Who are the best all-around athletes?
Most Americans answer that question with the names of halfbacks, outfielders, basketball guards, and the like.
In one extreme corner of the country, however, a lot of people will tell you that beach volleyball players Singin Smith and Randy Stoklos rank right up there too. Not long ago 20,000 such fans watched Smith and Stoklos win the sport's world championship at Redondo Beach.
Beach volleyball? It hasn't exactly swept the nation yet, to be sure. But, the game's advocates argue, in what other sport must you be able to leap like Dr. J., dive like Pete Rose going headfirst into the bag, or hit a ball like John McEnroe?
They might have a point. Certainly there are many outstanding young athletes who for one reason or another (size, parental objections, etc.) drift away from the major sports.
''I was small in high school, so I just concentrated on volleyball because I had good ball control,'' Smith said.
He did well enough at it to get a scholarship to UCLA, where he was a three-time All-American and helped UCLA win two NCAA championships. Now he donates his volleyball earnings to charity so he can play on the US Olympic team , and earns ''a comfortable living'' as a top fashion model.
''My parents wouldn't let me play football or basketball because they thought I might get hurt,'' said the muscular, 6 ft. 4 in. Stoklos, whose spike has been clocked at 90 m.p.h.
In the early rounds the favored teams such as Smith-Stoklos dominate so thoroughly that they can afford to be loose and joke around. Arguing with the referee is as integral a part of the game as in baseball, except the referees are usually fellow players and friends.
After winning one match despite some questionable calls by referee David Anthony, Smith and Stoklos tried to throw him in a nearby lagoon. They gave up after Anthony, a former high school halfback, broke several tackles and made some moves that would make Walter Payton jealous.
Advancing to meet Smith and Stoklos for the title were Mike Dodd, a 6-6 former basketball star at San Diego State, and Tim Hovland a 6-5 former Southern California High School Athlete of the Year who was recruited by dozens of colleges in football, baseball, and volleyball.
Utilizing their height, they advanced easily in the 49-team double-elimination tournament, even beating former world champions Dane Selznick and Andy Fishburn (a former Yale tennis star) handily.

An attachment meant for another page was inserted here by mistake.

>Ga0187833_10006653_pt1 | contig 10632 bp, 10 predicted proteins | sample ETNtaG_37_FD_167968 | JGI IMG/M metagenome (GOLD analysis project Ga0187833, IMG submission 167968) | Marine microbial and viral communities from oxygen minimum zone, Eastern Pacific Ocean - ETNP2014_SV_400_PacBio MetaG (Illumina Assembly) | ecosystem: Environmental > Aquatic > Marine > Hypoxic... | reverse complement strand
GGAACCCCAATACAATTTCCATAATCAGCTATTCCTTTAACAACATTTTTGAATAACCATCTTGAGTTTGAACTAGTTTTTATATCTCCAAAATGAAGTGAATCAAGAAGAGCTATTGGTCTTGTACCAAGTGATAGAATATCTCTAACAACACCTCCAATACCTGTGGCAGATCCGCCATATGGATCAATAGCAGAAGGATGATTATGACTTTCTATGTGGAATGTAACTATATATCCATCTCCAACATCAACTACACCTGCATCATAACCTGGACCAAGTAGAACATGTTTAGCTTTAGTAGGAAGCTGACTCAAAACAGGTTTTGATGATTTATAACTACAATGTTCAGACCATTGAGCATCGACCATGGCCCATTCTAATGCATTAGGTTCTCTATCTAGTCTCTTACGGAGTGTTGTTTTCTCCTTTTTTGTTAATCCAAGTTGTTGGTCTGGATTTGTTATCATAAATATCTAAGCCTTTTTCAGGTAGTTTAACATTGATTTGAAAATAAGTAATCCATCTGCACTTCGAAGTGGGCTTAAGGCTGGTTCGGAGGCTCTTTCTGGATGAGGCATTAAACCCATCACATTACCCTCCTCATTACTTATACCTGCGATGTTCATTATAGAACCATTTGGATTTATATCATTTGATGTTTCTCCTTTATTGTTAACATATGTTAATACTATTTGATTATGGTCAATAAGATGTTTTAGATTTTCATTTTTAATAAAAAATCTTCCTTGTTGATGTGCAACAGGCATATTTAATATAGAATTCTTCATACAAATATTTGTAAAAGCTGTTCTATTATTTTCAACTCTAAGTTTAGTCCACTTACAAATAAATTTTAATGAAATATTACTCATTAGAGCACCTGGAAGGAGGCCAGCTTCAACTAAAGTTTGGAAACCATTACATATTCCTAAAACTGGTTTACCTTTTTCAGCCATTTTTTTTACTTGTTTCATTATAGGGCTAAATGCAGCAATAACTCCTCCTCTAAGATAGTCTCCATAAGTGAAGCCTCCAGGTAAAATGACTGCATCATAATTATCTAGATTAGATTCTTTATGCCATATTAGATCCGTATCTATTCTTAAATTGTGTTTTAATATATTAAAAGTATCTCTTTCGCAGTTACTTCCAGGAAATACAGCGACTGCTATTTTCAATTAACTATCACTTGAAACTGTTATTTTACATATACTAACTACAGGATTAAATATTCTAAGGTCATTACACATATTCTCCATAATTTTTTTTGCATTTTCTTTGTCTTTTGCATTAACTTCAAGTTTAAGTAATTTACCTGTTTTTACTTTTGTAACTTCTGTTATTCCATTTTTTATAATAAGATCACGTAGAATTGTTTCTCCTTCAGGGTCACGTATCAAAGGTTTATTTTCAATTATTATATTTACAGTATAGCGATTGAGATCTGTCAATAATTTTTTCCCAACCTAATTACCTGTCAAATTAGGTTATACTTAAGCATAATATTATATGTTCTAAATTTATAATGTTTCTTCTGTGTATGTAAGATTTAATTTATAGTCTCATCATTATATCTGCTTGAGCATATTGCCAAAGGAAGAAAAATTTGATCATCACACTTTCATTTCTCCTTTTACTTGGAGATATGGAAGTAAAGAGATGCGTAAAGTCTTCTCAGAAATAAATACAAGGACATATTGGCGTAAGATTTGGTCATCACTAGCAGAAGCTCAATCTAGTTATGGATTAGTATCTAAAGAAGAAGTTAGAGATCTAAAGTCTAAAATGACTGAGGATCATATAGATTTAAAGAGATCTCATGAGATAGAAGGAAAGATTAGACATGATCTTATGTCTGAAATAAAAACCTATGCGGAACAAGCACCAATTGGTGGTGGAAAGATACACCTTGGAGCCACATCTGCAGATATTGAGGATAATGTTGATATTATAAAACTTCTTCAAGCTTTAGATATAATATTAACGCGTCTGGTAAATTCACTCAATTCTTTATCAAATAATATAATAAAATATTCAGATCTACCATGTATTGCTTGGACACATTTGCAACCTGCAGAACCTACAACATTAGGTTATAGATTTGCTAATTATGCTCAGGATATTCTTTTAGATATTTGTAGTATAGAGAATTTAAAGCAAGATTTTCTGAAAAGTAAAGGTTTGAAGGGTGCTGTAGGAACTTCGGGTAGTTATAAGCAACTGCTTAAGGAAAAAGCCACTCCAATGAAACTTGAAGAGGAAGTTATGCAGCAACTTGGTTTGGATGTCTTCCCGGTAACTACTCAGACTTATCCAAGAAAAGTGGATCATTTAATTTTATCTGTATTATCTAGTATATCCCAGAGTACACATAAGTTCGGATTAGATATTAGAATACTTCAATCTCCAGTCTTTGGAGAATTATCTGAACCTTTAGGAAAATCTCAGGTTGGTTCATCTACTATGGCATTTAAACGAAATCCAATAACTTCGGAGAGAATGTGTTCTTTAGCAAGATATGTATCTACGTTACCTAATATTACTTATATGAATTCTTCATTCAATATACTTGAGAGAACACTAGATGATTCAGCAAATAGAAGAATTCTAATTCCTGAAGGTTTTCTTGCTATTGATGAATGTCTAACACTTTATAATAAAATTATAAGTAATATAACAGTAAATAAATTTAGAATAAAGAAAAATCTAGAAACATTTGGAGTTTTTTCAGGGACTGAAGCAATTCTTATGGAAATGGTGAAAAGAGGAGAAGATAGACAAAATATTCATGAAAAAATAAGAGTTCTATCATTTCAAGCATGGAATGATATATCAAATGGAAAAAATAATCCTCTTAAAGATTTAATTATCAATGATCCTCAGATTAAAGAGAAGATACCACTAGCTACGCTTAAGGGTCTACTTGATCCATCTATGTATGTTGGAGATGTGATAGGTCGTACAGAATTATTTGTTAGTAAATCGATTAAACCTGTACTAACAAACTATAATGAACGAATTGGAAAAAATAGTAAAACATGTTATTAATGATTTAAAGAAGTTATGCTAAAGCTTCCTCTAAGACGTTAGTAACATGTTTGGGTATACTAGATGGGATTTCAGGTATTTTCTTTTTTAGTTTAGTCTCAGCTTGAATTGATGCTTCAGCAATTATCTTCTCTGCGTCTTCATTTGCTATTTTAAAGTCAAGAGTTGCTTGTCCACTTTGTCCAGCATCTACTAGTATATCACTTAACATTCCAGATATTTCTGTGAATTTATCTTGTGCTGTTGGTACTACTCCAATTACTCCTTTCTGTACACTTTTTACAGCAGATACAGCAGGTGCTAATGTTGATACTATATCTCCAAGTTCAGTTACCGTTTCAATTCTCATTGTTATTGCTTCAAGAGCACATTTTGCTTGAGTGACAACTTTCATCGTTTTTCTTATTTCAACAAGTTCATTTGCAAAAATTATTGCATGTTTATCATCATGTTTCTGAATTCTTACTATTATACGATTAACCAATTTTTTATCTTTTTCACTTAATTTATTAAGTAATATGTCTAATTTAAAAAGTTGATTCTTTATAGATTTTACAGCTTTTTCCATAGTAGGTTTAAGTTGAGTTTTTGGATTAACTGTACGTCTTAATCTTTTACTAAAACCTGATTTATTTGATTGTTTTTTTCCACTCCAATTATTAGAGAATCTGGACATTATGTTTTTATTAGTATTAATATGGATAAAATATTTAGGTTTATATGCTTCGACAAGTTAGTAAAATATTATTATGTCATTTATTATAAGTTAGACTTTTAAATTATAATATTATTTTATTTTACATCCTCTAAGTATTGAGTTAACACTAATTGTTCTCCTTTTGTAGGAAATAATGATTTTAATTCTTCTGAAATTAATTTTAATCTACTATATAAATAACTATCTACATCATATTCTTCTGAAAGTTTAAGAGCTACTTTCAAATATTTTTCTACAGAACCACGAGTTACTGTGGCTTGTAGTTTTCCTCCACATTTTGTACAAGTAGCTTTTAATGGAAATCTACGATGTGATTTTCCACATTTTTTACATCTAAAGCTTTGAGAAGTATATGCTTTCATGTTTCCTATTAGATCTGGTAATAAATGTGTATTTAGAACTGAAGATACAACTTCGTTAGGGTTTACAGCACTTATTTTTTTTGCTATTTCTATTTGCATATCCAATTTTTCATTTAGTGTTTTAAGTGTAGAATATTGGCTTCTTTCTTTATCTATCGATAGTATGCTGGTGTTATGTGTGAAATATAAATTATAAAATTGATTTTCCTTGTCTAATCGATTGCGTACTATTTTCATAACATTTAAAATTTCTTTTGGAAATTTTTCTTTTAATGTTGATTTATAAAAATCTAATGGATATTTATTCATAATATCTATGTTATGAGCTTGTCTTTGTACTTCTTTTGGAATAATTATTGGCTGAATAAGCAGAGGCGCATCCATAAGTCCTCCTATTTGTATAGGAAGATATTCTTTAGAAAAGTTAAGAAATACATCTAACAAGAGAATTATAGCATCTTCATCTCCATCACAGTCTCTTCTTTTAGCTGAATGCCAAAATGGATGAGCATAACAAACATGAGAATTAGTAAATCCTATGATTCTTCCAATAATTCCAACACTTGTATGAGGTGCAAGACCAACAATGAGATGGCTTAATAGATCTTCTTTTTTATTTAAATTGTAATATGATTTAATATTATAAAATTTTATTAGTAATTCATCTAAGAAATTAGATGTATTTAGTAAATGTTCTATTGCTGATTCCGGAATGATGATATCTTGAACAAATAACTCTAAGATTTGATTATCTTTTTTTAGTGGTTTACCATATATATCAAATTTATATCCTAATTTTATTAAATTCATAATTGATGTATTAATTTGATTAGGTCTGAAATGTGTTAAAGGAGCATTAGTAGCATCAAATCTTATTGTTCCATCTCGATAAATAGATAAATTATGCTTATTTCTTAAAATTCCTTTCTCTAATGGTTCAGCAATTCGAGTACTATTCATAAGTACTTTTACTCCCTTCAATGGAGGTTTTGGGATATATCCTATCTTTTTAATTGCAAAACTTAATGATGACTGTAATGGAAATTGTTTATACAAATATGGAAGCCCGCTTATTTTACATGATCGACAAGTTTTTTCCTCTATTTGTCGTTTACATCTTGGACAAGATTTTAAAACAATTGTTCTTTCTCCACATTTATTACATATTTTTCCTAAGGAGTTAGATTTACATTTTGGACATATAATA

For the title match, The two teams were introduced and jogged through the crowd like boxers on their way into the ring. Although they were playing for $20 ,000 and the world championship, they drank water from the same jug, and even set the opposing team for practice spikes.
''Today's paid attendance: zero,'' the tournament director announced. A cheer went up from the crowd. They'd come at 4 or 5 a.m. to set up their beach chairs at courtside - a 6 a.m. arrival got them a seat six or seven rows back.
For hours the teams battled back and forth. Once, as they changed sides after a controversial call Hovland and Stoklos bumped into each other, exchanging glares. They took out their aggression when play continued, each alternately breaking the other's serve with vicious spikes.
Blocking at the net, Dodd and Hovland used their height to instantly return would-be spikes. Stoklos countered with blocks, while Smith took the rest of the court, diving like a soccer goalie to keep alive any touchable ball.
Smith-Stoklos led 12-11 in the final game as boats sailed in at day's end across the lagoon. The bronzed fans donned T-shirts, then sweatsuits, then wrapped beach towels around them, and watched shivering as the score went to 13- 13.
The darkness was almost complete as the two teams somehow saw to receive, set , and spike as hard as they had four hours earlier.
Finally Smith and Stoklos scored the final two points, and the crowd roared as the winners tackled each other with joy.
It might seem a trivial sport to many, but to Smith, Stoklos, Hovland, Dodd, and the 20,000 people watching, it was worthy of the name world championship.